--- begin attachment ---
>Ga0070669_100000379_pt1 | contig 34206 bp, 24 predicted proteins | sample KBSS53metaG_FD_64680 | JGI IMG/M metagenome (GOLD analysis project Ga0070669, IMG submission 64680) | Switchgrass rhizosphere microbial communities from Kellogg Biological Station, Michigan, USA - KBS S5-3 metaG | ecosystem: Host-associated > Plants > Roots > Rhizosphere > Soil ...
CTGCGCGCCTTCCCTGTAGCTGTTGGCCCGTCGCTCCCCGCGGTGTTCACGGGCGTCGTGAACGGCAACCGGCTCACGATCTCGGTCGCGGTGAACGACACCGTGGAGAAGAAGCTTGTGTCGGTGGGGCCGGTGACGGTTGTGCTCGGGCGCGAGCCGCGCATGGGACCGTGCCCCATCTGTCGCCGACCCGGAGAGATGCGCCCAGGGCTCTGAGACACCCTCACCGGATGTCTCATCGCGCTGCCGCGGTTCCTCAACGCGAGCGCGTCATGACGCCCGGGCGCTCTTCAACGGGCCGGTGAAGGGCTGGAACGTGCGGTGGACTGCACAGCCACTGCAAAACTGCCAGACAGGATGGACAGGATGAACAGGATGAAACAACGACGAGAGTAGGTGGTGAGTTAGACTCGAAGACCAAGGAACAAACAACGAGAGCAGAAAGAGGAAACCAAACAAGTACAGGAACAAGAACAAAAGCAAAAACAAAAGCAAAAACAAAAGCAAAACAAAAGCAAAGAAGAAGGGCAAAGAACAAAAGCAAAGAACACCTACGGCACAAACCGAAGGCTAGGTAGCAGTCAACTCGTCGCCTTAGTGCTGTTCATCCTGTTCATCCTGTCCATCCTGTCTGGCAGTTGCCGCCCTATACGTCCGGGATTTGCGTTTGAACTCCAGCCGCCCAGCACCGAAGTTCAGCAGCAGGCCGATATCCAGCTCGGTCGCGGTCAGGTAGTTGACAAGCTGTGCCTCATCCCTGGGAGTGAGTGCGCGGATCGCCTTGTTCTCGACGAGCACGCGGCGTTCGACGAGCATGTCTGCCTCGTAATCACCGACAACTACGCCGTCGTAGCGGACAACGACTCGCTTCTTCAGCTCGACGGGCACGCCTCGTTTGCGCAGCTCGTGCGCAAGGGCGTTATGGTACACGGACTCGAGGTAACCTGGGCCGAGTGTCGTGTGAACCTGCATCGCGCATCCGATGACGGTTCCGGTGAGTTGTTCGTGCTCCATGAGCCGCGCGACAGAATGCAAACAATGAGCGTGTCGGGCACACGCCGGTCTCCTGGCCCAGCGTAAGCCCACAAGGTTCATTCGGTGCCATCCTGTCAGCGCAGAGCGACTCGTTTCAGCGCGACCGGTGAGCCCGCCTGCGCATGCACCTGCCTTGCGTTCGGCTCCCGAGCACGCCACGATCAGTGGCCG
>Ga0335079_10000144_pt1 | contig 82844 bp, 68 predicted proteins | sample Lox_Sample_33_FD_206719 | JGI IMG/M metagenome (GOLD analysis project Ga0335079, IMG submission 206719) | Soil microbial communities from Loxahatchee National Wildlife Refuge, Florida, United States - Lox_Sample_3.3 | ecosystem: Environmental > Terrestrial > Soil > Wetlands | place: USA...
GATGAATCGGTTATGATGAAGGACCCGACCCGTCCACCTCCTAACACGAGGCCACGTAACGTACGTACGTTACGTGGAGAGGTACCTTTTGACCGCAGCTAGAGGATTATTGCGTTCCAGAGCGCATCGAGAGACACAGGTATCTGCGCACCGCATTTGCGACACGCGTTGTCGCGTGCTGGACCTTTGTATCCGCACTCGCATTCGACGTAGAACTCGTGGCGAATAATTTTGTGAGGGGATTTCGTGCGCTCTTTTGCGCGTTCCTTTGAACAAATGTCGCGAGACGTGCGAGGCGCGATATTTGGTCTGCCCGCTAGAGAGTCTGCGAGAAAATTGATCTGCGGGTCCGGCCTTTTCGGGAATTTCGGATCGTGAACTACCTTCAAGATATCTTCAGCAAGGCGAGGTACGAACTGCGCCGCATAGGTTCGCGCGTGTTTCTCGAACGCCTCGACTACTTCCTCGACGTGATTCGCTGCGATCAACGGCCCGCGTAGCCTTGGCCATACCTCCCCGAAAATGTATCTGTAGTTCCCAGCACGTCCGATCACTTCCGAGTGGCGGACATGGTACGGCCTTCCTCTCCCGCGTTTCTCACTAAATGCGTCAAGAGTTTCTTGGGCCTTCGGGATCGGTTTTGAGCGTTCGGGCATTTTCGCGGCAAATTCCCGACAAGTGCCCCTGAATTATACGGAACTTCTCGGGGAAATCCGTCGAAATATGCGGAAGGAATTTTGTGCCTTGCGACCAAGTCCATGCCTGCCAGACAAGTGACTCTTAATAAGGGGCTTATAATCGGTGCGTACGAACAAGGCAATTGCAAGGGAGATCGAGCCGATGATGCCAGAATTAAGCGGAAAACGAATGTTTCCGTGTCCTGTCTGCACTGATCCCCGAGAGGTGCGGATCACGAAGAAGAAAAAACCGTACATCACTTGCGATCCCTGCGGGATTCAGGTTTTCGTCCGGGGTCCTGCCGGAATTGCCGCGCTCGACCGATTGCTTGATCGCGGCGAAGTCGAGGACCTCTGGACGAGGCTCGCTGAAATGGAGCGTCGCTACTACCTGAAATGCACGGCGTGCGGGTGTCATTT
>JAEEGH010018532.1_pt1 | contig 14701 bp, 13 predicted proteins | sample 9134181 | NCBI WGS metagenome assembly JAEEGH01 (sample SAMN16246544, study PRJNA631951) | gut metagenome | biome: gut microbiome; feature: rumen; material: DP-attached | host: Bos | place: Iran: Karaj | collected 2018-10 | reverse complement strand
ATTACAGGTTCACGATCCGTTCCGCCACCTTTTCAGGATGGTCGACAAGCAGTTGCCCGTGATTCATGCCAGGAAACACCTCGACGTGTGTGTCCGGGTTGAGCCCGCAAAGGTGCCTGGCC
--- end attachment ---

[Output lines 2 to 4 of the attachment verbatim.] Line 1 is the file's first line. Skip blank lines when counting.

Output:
CTGCGCGCCTTCCCTGTAGCTGTTGGCCCGTCGCTCCCCGCGGTGTTCACGGGCGTCGTGAACGGCAACCGGCTCACGATCTCGGTCGCGGTGAACGACACCGTGGAGAAGAAGCTTGTGTCGGTGGGGCCGGTGACGGTTGTGCTCGGGCGCGAGCCGCGCATGGGACCGTGCCCCATCTGTCGCCGACCCGGAGAGATGCGCCCAGGGCTCTGAGACACCCTCACCGGATGTCTCATCGCGCTGCCGCGGTTCCTCAACGCGAGCGCGTCATGACGCCCGGGCGCTCTTCAACGGGCCGGTGAAGGGCTGGAACGTGCGGTGGACTGCACAGCCACTGCAAAACTGCCAGACAGGATGGACAGGATGAACAGGATGAAACAACGACGAGAGTAGGTGGTGAGTTAGACTCGAAGACCAAGGAACAAACAACGAGAGCAGAAAGAGGAAACCAAACAAGTACAGGAACAAGAACAAAAGCAAAAACAAAAGCAAAAACAAAAGCAAAACAAAAGCAAAGAAGAAGGGCAAAGAACAAAAGCAAAGAACACCTACGGCACAAACCGAAGGCTAGGTAGCAGTCAACTCGTCGCCTTAGTGCTGTTCATCCTGTTCATCCTGTCCATCCTGTCTGGCAGTTGCCGCCCTATACGTCCGGGATTTGCGTTTGAACTCCAGCCGCCCAGCACCGAAGTTCAGCAGCAGGCCGATATCCAGCTCGGTCGCGGTCAGGTAGTTGACAAGCTGTGCCTCATCCCTGGGAGTGAGTGCGCGGATCGCCTTGTTCTCGACGAGCACGCGGCGTTCGACGAGCATGTCTGCCTCGTAATCACCGACAACTACGCCGTCGTAGCGGACAACGACTCGCTTCTTCAGCTCGACGGGCACGCCTCGTTTGCGCAGCTCGTGCGCAAGGGCGTTATGGTACACGGACTCGAGGTAACCTGGGCCGAGTGTCGTGTGAACCTGCATCGCGCATCCGATGACGGTTCCGGTGAGTTGTTCGTGCTCCATGAGCCGCGCGACAGAATGCAAACAATGAGCGTGTCGGGCACACGCCGGTCTCCTGGCCCAGCGTAAGCCCACAAGGTTCATTCGGTGCCATCCTGTCAGCGCAGAGCGACTCGTTTCAGCGCGACCGGTGAGCCCGCCTGCGCATGCACCTGCCTTGCGTTCGGCTCCCGAGCACGCCACGATCAGTGGCCG
>Ga0335079_10000144_pt1 | contig 82844 bp, 68 predicted proteins | sample Lox_Sample_33_FD_206719 | JGI IMG/M metagenome (GOLD analysis project Ga0335079, IMG submission 206719) | Soil microbial communities from Loxahatchee National Wildlife Refuge, Florida, United States - Lox_Sample_3.3 | ecosystem: Environmental > Terrestrial > Soil > Wetlands | place: USA...
GATGAATCGGTTATGATGAAGGACCCGACCCGTCCACCTCCTAACACGAGGCCACGTAACGTACGTACGTTACGTGGAGAGGTACCTTTTGACCGCAGCTAGAGGATTATTGCGTTCCAGAGCGCATCGAGAGACACAGGTATCTGCGCACCGCATTTGCGACACGCGTTGTCGCGTGCTGGACCTTTGTATCCGCACTCGCATTCGACGTAGAACTCGTGGCGAATAATTTTGTGAGGGGATTTCGTGCGCTCTTTTGCGCGTTCCTTTGAACAAATGTCGCGAGACGTGCGAGGCGCGATATTTGGTCTGCCCGCTAGAGAGTCTGCGAGAAAATTGATCTGCGGGTCCGGCCTTTTCGGGAATTTCGGATCGTGAACTACCTTCAAGATATCTTCAGCAAGGCGAGGTACGAACTGCGCCGCATAGGTTCGCGCGTGTTTCTCGAACGCCTCGACTACTTCCTCGACGTGATTCGCTGCGATCAACGGCCCGCGTAGCCTTGGCCATACCTCCCCGAAAATGTATCTGTAGTTCCCAGCACGTCCGATCACTTCCGAGTGGCGGACATGGTACGGCCTTCCTCTCCCGCGTTTCTCACTAAATGCGTCAAGAGTTTCTTGGGCCTTCGGGATCGGTTTTGAGCGTTCGGGCATTTTCGCGGCAAATTCCCGACAAGTGCCCCTGAATTATACGGAACTTCTCGGGGAAATCCGTCGAAATATGCGGAAGGAATTTTGTGCCTTGCGACCAAGTCCATGCCTGCCAGACAAGTGACTCTTAATAAGGGGCTTATAATCGGTGCGTACGAACAAGGCAATTGCAAGGGAGATCGAGCCGATGATGCCAGAATTAAGCGGAAAACGAATGTTTCCGTGTCCTGTCTGCACTGATCCCCGAGAGGTGCGGATCACGAAGAAGAAAAAACCGTACATCACTTGCGATCCCTGCGGGATTCAGGTTTTCGTCCGGGGTCCTGCCGGAATTGCCGCGCTCGACCGATTGCTTGATCGCGGCGAAGTCGAGGACCTCTGGACGAGGCTCGCTGAAATGGAGCGTCGCTACTACCTGAAATGCACGGCGTGCGGGTGTCATTT